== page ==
This is the first installment of what may become a regular feature focusing on covers or different takes on a single song.
One of the much bandied about cliches of modern music is that the devil gets all the good music. But anyone who has delved into the different forms of sacred music knows that that is a very arguable statement. (There is some damn fine gospel music out there, and the gospel influence can be heard in some of today’s more exciting bands, like The Builders and the Butchers.)
I would posit the theory that the best music is performed by those whose ultimate fate (if one is given to beliefs of the spiritual) remains in question. Take the blues classic “John the Revelator” as an example. The first noted recording of the song was recorded by Blind Willie Johnson in 1930. While he played in the blues style and has been covered by artists such as Led Zeppelin, the White Stripes and Nick Cave and the Bad Seeds, all of Johnson’s lyrical content centered on the sacred, and he was known to preach to anyone who might listen.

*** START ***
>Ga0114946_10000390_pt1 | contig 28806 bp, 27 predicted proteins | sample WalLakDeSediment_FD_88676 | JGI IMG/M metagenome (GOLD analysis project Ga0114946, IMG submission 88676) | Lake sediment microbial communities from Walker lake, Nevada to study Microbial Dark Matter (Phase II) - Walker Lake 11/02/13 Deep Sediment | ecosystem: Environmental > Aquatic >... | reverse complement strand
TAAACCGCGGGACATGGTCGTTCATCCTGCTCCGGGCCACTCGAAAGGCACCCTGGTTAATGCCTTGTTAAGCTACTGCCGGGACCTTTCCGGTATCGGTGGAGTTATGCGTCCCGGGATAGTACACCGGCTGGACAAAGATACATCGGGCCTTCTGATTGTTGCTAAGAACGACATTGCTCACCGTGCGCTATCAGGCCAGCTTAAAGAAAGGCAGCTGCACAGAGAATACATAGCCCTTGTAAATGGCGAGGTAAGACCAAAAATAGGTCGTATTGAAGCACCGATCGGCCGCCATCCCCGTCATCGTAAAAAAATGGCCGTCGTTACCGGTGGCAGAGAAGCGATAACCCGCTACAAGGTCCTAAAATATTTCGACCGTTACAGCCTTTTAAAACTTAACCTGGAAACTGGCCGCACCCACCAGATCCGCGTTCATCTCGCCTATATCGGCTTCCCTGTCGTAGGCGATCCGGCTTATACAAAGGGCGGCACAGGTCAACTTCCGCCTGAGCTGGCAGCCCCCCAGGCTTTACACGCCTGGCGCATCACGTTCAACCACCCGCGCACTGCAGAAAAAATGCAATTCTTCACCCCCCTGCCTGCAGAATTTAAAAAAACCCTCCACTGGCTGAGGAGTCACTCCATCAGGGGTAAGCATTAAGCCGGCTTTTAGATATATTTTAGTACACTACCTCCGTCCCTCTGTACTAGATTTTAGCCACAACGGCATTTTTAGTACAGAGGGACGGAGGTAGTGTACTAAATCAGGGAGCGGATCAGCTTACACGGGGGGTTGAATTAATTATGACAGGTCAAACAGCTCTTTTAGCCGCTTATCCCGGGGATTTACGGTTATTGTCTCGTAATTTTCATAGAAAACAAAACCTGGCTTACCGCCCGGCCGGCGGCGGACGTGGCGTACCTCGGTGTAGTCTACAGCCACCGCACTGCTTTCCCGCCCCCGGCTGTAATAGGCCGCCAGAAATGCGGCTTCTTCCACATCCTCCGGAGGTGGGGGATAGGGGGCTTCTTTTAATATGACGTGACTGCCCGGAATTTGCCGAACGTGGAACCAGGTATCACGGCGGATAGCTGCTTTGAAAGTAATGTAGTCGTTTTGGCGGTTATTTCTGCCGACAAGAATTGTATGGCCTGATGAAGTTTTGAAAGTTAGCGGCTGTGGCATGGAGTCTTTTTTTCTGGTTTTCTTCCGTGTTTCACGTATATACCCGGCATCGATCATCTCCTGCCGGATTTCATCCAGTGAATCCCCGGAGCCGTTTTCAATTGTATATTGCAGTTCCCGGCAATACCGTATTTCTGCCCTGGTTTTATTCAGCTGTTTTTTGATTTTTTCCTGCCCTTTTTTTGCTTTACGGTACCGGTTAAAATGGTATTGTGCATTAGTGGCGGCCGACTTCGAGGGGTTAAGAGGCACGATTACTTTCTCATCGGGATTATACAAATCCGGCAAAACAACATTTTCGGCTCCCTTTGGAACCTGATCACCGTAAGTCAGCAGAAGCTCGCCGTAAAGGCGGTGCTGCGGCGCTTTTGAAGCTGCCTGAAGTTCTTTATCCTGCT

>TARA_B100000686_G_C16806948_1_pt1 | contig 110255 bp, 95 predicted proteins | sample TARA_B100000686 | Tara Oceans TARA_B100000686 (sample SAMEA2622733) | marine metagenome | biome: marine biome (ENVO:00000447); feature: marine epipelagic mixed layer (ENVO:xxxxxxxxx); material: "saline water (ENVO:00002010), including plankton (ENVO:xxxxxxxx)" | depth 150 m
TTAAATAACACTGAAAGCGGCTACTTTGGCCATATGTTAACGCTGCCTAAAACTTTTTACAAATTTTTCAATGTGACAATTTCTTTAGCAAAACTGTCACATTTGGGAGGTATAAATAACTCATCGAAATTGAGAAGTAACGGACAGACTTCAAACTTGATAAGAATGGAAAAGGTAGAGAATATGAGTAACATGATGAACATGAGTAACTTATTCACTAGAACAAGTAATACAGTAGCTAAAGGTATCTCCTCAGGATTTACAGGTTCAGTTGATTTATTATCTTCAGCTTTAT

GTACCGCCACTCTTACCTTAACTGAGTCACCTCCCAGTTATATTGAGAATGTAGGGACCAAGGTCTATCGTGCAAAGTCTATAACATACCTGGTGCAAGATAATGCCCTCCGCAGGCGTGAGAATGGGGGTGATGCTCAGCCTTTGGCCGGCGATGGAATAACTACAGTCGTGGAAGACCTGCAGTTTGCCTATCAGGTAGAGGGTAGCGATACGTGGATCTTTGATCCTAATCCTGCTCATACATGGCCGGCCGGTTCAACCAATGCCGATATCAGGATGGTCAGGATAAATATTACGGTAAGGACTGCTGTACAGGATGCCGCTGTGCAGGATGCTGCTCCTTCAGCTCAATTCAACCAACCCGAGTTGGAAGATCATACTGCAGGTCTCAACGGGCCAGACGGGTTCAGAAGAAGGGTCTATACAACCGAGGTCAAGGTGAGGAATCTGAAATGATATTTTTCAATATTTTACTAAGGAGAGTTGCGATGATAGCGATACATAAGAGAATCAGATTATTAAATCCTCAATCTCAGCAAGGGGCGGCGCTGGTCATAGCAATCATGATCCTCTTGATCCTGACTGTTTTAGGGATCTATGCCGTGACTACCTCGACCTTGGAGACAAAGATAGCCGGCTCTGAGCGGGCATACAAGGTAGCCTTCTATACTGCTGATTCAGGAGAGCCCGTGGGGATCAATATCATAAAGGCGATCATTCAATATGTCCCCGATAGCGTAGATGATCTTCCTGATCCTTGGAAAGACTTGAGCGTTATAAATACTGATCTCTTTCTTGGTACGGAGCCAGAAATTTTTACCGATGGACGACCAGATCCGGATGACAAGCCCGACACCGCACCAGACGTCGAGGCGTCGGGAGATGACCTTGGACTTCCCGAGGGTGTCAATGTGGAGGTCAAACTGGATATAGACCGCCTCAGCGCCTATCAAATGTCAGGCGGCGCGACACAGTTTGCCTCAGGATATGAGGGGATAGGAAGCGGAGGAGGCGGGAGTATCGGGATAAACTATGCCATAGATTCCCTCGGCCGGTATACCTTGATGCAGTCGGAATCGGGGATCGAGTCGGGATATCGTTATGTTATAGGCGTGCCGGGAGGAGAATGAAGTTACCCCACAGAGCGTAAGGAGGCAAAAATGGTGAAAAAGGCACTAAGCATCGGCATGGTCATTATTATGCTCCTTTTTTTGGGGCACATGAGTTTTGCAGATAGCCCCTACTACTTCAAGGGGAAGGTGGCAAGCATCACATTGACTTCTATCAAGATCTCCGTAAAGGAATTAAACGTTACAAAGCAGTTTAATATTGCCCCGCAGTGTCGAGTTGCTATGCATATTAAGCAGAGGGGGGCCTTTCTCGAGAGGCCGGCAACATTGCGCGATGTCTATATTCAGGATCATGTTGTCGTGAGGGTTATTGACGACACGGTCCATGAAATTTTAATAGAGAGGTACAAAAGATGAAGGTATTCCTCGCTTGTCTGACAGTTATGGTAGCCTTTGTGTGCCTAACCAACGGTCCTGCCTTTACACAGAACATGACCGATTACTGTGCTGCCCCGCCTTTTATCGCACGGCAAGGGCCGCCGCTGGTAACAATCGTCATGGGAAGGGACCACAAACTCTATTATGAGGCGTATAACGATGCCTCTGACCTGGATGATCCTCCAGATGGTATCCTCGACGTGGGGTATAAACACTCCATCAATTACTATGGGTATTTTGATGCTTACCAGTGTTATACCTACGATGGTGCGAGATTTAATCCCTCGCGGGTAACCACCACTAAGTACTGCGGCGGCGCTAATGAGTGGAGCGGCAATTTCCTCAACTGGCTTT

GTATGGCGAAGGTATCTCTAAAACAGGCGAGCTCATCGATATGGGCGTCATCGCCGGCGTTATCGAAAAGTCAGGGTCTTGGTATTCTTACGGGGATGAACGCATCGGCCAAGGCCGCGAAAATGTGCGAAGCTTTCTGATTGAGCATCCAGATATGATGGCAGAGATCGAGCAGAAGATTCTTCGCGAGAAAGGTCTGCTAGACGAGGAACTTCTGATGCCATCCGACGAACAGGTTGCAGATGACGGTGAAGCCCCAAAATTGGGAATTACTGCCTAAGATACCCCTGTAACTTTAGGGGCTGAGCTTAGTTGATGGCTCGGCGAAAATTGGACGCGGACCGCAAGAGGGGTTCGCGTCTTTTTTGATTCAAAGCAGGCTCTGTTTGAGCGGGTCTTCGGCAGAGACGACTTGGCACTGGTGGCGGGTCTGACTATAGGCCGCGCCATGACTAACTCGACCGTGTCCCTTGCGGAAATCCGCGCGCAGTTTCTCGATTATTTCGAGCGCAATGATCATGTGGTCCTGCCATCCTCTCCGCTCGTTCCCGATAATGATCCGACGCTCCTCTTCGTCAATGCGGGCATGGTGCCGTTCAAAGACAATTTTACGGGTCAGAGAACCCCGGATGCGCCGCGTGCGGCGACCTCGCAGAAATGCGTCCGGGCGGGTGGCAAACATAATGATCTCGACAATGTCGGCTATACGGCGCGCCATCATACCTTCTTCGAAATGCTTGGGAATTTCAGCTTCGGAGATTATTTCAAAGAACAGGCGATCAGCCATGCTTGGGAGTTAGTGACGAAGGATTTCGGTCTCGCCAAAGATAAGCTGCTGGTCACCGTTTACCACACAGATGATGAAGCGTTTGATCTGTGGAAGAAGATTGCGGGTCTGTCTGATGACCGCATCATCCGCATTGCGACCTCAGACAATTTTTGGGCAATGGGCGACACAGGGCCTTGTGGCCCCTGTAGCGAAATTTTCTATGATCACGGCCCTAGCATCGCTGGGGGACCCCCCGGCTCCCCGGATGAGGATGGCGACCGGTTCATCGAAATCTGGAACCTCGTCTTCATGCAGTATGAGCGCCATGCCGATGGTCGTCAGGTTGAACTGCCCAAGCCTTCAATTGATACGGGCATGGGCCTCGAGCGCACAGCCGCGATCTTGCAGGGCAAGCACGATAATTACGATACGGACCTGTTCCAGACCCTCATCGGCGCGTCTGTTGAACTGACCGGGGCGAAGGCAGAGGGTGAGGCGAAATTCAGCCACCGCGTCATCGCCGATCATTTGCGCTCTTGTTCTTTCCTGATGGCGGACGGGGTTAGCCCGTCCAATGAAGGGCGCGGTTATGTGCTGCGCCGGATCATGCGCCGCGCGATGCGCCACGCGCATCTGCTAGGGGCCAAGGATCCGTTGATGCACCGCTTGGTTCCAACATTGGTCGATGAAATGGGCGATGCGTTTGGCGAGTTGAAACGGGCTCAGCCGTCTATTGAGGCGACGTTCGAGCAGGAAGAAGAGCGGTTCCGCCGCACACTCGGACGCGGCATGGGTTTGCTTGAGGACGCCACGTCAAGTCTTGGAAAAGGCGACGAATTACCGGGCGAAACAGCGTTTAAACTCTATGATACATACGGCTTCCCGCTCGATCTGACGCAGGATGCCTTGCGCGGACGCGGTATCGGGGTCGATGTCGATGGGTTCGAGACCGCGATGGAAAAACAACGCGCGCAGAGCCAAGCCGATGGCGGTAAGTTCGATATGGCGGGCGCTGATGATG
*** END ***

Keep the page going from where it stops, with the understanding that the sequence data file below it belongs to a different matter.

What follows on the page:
While Johnson’s take on this old call-and-response field song is compelling, due in no small part to his gravelly voice, the song became a different beast in the hands of Son House. House held early dreams of becoming a preacher, but was ulitmately more compelled by the blues music that the church stood firmly against. He served time at Parchman Farm prison for murder and was later publicly berated by Howlin’ Wolf for his problems with alcohol. House’s version of the song is haunting, especially in this filmed performance.
In his 2007-2008 live shows, A.A. Bondy travelled his own road with “John the Revelator”. While the use of religious imagery in Bondy’s songwriting is often cited, his take on the Revelator steers the story in a more secular direction. Yet, in Bondy’s version, the apocalyptic side of the Book of Revelation seems closer than ever.